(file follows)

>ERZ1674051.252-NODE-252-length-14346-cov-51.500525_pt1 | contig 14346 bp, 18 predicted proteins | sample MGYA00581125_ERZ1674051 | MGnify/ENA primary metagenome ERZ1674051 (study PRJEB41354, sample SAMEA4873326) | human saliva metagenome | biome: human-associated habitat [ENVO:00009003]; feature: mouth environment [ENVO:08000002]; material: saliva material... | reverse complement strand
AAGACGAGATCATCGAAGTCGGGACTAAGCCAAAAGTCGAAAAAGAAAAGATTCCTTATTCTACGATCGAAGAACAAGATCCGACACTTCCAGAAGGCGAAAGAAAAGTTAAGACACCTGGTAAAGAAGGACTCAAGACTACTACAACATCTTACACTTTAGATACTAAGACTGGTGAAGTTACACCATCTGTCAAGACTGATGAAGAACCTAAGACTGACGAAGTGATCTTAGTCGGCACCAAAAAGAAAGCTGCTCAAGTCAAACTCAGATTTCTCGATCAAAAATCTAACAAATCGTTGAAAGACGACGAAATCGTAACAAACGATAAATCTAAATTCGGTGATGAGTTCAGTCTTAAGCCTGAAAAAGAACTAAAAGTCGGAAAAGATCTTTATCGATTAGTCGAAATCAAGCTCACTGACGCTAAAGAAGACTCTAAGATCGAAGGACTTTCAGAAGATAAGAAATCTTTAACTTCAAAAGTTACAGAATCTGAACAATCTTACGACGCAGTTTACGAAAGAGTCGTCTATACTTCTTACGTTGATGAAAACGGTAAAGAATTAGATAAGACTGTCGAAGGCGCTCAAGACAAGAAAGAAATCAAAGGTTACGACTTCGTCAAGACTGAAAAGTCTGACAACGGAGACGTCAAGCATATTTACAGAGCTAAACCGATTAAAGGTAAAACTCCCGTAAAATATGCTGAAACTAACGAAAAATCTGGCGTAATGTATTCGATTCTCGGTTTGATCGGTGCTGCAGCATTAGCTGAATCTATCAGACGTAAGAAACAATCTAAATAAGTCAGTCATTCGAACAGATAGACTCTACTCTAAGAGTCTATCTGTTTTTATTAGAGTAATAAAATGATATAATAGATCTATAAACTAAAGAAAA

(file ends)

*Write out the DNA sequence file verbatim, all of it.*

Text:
>ERZ1674051.252-NODE-252-length-14346-cov-51.500525_pt1 | contig 14346 bp, 18 predicted proteins | sample MGYA00581125_ERZ1674051 | MGnify/ENA primary metagenome ERZ1674051 (study PRJEB41354, sample SAMEA4873326) | human saliva metagenome | biome: human-associated habitat [ENVO:00009003]; feature: mouth environment [ENVO:08000002]; material: saliva material... | reverse complement strand
AAGACGAGATCATCGAAGTCGGGACTAAGCCAAAAGTCGAAAAAGAAAAGATTCCTTATTCTACGATCGAAGAACAAGATCCGACACTTCCAGAAGGCGAAAGAAAAGTTAAGACACCTGGTAAAGAAGGACTCAAGACTACTACAACATCTTACACTTTAGATACTAAGACTGGTGAAGTTACACCATCTGTCAAGACTGATGAAGAACCTAAGACTGACGAAGTGATCTTAGTCGGCACCAAAAAGAAAGCTGCTCAAGTCAAACTCAGATTTCTCGATCAAAAATCTAACAAATCGTTGAAAGACGACGAAATCGTAACAAACGATAAATCTAAATTCGGTGATGAGTTCAGTCTTAAGCCTGAAAAAGAACTAAAAGTCGGAAAAGATCTTTATCGATTAGTCGAAATCAAGCTCACTGACGCTAAAGAAGACTCTAAGATCGAAGGACTTTCAGAAGATAAGAAATCTTTAACTTCAAAAGTTACAGAATCTGAACAATCTTACGACGCAGTTTACGAAAGAGTCGTCTATACTTCTTACGTTGATGAAAACGGTAAAGAATTAGATAAGACTGTCGAAGGCGCTCAAGACAAGAAAGAAATCAAAGGTTACGACTTCGTCAAGACTGAAAAGTCTGACAACGGAGACGTCAAGCATATTTACAGAGCTAAACCGATTAAAGGTAAAACTCCCGTAAAATATGCTGAAACTAACGAAAAATCTGGCGTAATGTATTCGATTCTCGGTTTGATCGGTGCTGCAGCATTAGCTGAATCTATCAGACGTAAGAAACAATCTAAATAAGTCAGTCATTCGAACAGATAGACTCTACTCTAAGAGTCTATCTGTTTTTATTAGAGTAATAAAATGATATAATAGATCTATAAACTAAAGAAAA